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Last Updated: July 21, 2010
Alaska Vacation Part 4
June 20-22 — Valdez
After Fairbanks, we made a long, 360-mile trip south to Valdez. The drive was very scenic, passing along lakes and snow-capped mountains. The Alaska Pipeline could often be seen, as it follows the same route, albeit part of the time underground.
However, there isn't a great deal to do along the way. We attempted to visit the Santa Claus house in North Pole, Alaska, but were unsuccessful. We drove all over the town looking for it, but eventually gave up and got back on the highway. Then we passed it in plain view further south along the highway. However, it looked like a tourist trap, so we decided against backtracking to see it.
Between this incident and others like it, if you're passing through a small Alaska town and want to stop to eat or look around, don't hunt around looking for the center of town. Just stay on the highway. Alaskans are not shy about putting businesses they want seen right along the road.
The best part about the road to Valdez is the last 60 miles or so. Allow time to stop at Worthington Glacier and Bridal Veil falls (not to be confused with the waterfall of the same name in Yosemite).
Considering not only this trip but two previous trips to Alaska, in my opinion Valdez is my favorite city in Alaska. I know the image of Valdez that comes to mind is herons covered in oil and drunk Exxon tanker captains. However, that spill happened in 1989. 21 years later (it seems like yesterday), I personally couldn't find any evidence of the disaster. I even dug about an 8-inch hole by the water and didn't find any oil.
There are other cities that are about equally as scenic as Valdez, like Seward. However, Valdez is off the beaten track and not along the way to anything, so it doesn't get as overrun with tourists as the equally scenic Kenai Peninsula south of Anchorage. I have never seen such tall mountains so close to the ocean before. The scenery around Valdez looks like something out of Lord of the Rings. The town itself strikes a good balance between offering interesting things to do yet still maintaining its small-town charm.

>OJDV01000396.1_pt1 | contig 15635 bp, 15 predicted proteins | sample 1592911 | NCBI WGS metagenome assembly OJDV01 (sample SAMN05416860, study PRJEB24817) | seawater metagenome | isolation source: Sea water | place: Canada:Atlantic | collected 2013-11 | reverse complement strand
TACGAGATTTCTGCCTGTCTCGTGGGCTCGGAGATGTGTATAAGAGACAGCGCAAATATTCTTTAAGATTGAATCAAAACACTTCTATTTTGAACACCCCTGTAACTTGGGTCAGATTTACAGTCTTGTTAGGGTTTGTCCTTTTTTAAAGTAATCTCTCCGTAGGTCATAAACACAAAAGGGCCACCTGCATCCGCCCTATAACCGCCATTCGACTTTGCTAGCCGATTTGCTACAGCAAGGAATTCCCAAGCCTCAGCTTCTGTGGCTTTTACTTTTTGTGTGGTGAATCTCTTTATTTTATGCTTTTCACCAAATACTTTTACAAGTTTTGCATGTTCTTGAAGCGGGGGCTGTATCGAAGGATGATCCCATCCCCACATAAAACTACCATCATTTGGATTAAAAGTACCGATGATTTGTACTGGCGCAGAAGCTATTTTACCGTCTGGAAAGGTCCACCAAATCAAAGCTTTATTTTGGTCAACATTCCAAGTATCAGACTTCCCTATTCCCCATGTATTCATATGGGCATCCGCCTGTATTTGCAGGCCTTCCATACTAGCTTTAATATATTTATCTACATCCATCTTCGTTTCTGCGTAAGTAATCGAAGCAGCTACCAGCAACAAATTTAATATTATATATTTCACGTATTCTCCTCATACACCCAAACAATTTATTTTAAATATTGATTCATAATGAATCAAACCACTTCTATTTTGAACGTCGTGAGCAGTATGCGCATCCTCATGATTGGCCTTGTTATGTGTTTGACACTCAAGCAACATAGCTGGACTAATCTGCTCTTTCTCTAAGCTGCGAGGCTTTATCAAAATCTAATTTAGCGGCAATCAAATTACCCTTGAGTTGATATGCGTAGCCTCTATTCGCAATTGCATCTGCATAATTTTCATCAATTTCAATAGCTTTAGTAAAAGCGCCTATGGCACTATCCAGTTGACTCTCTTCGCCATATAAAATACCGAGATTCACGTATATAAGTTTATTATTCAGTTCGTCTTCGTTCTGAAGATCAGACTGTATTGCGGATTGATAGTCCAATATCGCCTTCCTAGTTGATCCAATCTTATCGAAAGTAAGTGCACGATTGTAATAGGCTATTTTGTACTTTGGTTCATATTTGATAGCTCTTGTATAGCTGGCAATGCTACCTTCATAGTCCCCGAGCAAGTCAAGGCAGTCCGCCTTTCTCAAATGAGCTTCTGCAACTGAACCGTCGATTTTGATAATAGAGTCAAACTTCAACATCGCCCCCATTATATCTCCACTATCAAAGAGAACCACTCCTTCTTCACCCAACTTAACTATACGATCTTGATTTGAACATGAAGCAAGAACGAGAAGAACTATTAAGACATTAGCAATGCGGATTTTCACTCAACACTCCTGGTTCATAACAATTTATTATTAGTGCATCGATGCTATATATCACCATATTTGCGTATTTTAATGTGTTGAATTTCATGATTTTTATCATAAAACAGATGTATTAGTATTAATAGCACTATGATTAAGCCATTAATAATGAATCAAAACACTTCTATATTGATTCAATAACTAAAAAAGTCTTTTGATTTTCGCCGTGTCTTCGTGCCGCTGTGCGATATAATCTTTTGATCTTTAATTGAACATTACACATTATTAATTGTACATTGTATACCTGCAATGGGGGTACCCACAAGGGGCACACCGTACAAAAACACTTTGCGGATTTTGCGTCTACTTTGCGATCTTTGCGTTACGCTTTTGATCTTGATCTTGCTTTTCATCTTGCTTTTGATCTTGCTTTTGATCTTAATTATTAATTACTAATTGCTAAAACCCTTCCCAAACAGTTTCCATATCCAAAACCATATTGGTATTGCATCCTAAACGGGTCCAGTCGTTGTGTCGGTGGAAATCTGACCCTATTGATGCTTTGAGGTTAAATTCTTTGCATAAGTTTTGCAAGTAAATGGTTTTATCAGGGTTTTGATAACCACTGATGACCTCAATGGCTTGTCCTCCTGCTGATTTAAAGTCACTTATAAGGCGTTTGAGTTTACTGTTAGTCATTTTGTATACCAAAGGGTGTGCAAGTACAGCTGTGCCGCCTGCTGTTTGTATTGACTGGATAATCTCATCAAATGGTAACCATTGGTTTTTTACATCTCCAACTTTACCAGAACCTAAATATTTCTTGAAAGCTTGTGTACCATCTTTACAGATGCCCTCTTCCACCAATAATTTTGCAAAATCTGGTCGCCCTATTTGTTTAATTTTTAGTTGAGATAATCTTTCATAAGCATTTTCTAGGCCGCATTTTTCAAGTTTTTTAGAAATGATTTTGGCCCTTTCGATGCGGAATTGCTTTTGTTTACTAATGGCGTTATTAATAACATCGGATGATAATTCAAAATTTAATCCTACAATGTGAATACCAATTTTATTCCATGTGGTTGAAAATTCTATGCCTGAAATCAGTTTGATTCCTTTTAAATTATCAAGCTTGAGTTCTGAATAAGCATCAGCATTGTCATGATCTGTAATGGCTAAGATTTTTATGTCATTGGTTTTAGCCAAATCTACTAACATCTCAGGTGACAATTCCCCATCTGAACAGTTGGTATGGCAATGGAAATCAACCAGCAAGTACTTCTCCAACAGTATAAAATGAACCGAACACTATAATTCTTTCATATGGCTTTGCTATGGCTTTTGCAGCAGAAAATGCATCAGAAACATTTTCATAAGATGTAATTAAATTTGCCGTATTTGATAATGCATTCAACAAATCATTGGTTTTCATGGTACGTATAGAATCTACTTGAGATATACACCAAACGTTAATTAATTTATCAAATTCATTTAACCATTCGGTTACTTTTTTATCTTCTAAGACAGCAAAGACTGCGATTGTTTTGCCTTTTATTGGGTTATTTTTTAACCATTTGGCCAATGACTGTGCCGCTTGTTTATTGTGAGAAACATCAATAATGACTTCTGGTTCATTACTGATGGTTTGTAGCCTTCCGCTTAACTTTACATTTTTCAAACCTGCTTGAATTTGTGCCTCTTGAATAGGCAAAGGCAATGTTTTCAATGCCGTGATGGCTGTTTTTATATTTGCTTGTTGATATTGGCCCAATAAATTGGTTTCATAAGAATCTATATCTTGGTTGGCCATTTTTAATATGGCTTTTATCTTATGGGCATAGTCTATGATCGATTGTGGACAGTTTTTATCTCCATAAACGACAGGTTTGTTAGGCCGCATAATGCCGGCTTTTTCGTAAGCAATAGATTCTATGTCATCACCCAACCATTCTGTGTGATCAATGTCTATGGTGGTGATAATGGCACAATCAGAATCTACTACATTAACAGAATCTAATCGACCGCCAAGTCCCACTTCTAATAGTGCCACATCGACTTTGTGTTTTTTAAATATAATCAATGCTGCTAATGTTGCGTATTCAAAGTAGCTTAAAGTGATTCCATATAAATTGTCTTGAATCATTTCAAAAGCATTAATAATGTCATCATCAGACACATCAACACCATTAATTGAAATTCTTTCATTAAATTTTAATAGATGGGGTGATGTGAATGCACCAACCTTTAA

One downside to Valdez is that it is hard to find a place to stay, and if you do, it is expensive. Although I planned this trip three months earlier in March, the only somewhat affordable room I could find was at the Head Hunters Inn, a bed and breakfast above Ernesto's Mexican Restaurant and an untitled beauty salon. Lodging is expensive everywhere in Alaska, but Valdez is especially costly.
The main thing to do in Valdez is fishing. My 8-year-old son had been looking forward to it for months. However, when I inquired about doing fishing trips, I was warned that the water might be choppy. My son has issues with seasickness, as do I, so we played it safe and did an easy kayak tour of Shoup Glacier with Anadyr Adventures instead. That was a easy trip paddling in a lake created from a melting glacier. Those looking to burn a lot of calories would likely find it too easy. Meanwhile, my wife and daughters did a sightseeing cruise of Prince William Sound, which they all enjoyed, and the much-feared seasickness problem was not an issue.
Kayak Trip Pictures
Prince William Sound Cruise Pictures
We got free breakfasts at Ernesto's both mornings, which were good. However, I have to put out a special recommendation for Mike's Palace for dinner. It is located right by the harbor, and I found the food very delicious and reasonably priced. The other dinner we had was Thai take-out we got from a purple truck on the way to Valdez in Glennallen, which was pretty good. My wife liked it so much we ate there again on our way out. So the only places we at ate twice the entire trip were the purple truck and the salmon bake in Fairbanks.
I regret we only had one full day in Valdez. Hopefully, someday, I'll have a chance to return. As I write this on a 112-degree day in Vegas, you wouldn't have to twist my arm very hard to get me to just move there.
After leaving Valdez, we drove about 300 miles back to Anchorage and stayed one more night at the same hotel we started at before flying back to Vegas with a stop in Portland. My next trip to Alaska will likely focus along the coast. I think it would be fun to hop from town to town along the Alaska ferries, which I've always heard are a great way to see the state. If it were not for limitations imposed by my kids' summer vacations, I would go during one of the "shoulder seasons" to avoid the barrage of other tourists, at the expense of colder weather. Another idea I mentioned in part 3 is a winter trip to see the Northern Lights.
One thing I didn't mention yet is that just before starting the vacation, I purchased an iPad. This was one of the best decisions I made in regards to the trip. I had to pay about $300 above the market price to a guy on eBay, because the Apples stores were sold out, but it was worth it. The GPS feature kept me from getting lost, the Internet browser let me keep up with e-mail everywhere with cell phone coverage, and my two older children got hours of entertainment playing games on it during the long drives.
So that concludes my Alaska travelogue. Sorry it was so long, and I hope it wasn't too boring.
- Part 1: Anchorage and Talkeetna.
- Part 2: Denali National Park.
- Part 3: Chena River Hot Springs and Fairbanks.